Australian Health Review Australian Health Review Society
Journal of the Australian Healthcare & Hospitals Association

Just Accepted

This article has been peer reviewed and accepted for publication. It is in production and has not been edited, so may differ from the final published form.

Comparison of policies for recognising and responding to clinical deterioration across five Victorian health services

Julie Considine , Anastasia Hutchinson , Helen Rawson , Alison Hutchinson , Tracey Bucknall , Trisha Dunning , Mari Botti , Maxine Duke , Maryann Street


Objectives: To describe and compare organisational guidance documents related to recognising and responding to clinical deterioration across five health services in Victoria, Australia. Methods: Guidance documents were obtained from five health services comprising 13 acute care hospitals, eight subacute care hospitals and approximately 5500 beds. Thematic analysis of the content of the documents was conducted. Results: A total of 22 guidance documents and five graphic observation and response charts were reviewed. Variation was observed in terminology, content and recommendations between the health services. Almost all health services’ definitions of physiological observations fulfilled National Standards in terms of minimum parameters and frequency of assessment. All health services had three tier rapid response systems (RRS) in place at both acute and subacute care sites, consisting of activation criteria and an expected response. RRS activation criteria varied between sites, with all sites requiring modifications to RRS activation criteria to be made by medical staff. All sites had processes for patient and family escalation of care. Conclusions: Current guidance documents related to the frequency of observations and escalation of care omit nurses’ vital role in these processes. Inconsistencies between health services may lead to confusion in a mobile workforce and may reduce system dependability.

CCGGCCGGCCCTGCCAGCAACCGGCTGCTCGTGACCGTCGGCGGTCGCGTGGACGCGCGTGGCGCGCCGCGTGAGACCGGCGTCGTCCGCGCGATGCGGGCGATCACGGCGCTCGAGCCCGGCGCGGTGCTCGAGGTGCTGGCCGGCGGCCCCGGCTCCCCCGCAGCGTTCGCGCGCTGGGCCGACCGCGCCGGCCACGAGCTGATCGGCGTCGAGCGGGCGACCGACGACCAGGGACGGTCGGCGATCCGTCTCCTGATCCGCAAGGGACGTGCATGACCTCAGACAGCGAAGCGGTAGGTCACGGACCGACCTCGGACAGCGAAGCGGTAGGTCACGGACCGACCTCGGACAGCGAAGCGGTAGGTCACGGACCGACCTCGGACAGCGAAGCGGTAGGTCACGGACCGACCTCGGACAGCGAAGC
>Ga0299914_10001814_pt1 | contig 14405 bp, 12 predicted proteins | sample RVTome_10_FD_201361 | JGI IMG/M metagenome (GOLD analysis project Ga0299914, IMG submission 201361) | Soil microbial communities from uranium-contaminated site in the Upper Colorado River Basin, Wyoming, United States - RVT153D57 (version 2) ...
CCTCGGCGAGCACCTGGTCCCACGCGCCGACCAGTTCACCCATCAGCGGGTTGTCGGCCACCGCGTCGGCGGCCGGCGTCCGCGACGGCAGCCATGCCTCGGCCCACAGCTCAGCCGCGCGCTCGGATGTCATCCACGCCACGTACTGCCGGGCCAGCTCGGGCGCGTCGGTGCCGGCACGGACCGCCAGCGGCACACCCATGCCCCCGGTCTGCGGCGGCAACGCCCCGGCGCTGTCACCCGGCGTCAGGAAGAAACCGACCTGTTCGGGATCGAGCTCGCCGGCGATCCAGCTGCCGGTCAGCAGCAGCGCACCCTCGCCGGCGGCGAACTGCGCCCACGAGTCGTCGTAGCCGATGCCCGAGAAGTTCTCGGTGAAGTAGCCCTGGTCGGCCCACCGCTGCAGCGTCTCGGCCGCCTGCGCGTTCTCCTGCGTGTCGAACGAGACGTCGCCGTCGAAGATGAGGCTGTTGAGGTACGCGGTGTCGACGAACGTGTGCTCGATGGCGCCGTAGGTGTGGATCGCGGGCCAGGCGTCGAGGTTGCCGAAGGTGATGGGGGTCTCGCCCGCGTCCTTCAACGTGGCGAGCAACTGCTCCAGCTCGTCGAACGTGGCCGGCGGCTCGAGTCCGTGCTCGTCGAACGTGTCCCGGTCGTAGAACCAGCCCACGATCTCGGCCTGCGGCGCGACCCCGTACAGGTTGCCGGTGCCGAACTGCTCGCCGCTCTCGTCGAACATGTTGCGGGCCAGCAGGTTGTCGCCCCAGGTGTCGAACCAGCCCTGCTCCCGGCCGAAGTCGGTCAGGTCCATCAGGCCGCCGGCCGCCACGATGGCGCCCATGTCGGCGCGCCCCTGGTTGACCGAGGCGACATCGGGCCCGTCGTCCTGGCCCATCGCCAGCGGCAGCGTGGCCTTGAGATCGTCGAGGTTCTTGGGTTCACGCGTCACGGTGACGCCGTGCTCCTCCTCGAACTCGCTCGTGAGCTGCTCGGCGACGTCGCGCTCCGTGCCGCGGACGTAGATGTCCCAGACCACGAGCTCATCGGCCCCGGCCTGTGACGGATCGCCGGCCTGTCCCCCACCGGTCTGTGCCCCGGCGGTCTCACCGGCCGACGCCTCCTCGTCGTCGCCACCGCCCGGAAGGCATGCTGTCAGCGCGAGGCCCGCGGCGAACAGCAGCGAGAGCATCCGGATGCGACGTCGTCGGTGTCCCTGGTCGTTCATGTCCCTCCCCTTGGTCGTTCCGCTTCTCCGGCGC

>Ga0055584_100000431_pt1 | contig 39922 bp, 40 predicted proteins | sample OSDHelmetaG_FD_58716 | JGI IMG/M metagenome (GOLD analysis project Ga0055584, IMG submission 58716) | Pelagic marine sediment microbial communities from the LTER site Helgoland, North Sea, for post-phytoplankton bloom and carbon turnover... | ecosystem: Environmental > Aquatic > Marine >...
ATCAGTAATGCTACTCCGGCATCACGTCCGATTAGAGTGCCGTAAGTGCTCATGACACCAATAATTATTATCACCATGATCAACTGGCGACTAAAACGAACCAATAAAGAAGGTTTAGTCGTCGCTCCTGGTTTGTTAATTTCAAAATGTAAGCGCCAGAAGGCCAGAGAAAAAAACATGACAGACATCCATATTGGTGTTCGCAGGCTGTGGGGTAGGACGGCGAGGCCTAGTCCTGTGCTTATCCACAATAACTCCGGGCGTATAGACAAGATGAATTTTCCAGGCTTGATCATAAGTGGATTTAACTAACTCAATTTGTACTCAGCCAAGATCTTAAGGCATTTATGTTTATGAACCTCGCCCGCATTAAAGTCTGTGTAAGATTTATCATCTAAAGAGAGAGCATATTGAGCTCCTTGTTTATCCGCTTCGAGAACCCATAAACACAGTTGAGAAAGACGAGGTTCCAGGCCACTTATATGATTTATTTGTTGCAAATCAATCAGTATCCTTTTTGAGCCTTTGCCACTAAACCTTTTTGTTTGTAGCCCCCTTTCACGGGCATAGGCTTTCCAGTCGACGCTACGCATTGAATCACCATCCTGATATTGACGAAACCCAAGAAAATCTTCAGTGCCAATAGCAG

AH16265  Accepted 12 April 2017

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